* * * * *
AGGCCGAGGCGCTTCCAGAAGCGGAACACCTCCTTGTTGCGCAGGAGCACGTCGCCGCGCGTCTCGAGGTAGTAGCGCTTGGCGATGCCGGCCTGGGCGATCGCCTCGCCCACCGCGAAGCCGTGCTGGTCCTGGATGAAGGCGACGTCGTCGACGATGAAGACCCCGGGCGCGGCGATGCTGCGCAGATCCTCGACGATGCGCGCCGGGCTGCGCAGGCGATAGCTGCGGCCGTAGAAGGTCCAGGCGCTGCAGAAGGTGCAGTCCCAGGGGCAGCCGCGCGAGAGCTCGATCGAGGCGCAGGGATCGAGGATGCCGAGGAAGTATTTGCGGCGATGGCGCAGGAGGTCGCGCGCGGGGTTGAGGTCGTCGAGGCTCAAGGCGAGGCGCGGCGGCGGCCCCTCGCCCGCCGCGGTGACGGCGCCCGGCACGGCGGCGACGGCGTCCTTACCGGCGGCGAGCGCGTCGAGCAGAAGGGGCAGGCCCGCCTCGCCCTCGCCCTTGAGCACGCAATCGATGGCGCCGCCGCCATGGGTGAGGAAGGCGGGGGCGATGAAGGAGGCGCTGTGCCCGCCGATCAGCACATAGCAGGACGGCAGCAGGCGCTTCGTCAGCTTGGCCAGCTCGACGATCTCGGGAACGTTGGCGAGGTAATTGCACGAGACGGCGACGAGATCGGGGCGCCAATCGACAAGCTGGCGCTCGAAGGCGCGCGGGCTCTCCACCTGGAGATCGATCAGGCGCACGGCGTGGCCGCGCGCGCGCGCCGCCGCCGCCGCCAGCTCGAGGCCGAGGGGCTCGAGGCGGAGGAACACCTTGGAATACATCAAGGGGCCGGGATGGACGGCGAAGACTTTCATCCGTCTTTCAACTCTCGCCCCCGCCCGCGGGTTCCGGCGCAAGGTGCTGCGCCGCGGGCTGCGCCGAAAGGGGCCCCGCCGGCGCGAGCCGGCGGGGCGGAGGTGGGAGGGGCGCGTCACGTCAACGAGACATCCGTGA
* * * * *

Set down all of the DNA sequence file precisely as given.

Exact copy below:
AGGCCGAGGCGCTTCCAGAAGCGGAACACCTCCTTGTTGCGCAGGAGCACGTCGCCGCGCGTCTCGAGGTAGTAGCGCTTGGCGATGCCGGCCTGGGCGATCGCCTCGCCCACCGCGAAGCCGTGCTGGTCCTGGATGAAGGCGACGTCGTCGACGATGAAGACCCCGGGCGCGGCGATGCTGCGCAGATCCTCGACGATGCGCGCCGGGCTGCGCAGGCGATAGCTGCGGCCGTAGAAGGTCCAGGCGCTGCAGAAGGTGCAGTCCCAGGGGCAGCCGCGCGAGAGCTCGATCGAGGCGCAGGGATCGAGGATGCCGAGGAAGTATTTGCGGCGATGGCGCAGGAGGTCGCGCGCGGGGTTGAGGTCGTCGAGGCTCAAGGCGAGGCGCGGCGGCGGCCCCTCGCCCGCCGCGGTGACGGCGCCCGGCACGGCGGCGACGGCGTCCTTACCGGCGGCGAGCGCGTCGAGCAGAAGGGGCAGGCCCGCCTCGCCCTCGCCCTTGAGCACGCAATCGATGGCGCCGCCGCCATGGGTGAGGAAGGCGGGGGCGATGAAGGAGGCGCTGTGCCCGCCGATCAGCACATAGCAGGACGGCAGCAGGCGCTTCGTCAGCTTGGCCAGCTCGACGATCTCGGGAACGTTGGCGAGGTAATTGCACGAGACGGCGACGAGATCGGGGCGCCAATCGACAAGCTGGCGCTCGAAGGCGCGCGGGCTCTCCACCTGGAGATCGATCAGGCGCACGGCGTGGCCGCGCGCGCGCGCCGCCGCCGCCGCCAGCTCGAGGCCGAGGGGCTCGAGGCGGAGGAACACCTTGGAATACATCAAGGGGCCGGGATGGACGGCGAAGACTTTCATCCGTCTTTCAACTCTCGCCCCCGCCCGCGGGTTCCGGCGCAAGGTGCTGCGCCGCGGGCTGCGCCGAAAGGGGCCCCGCCGGCGCGAGCCGGCGGGGCGGAGGTGGGAGGGGCGCGTCACGTCAACGAGACATCCGTGA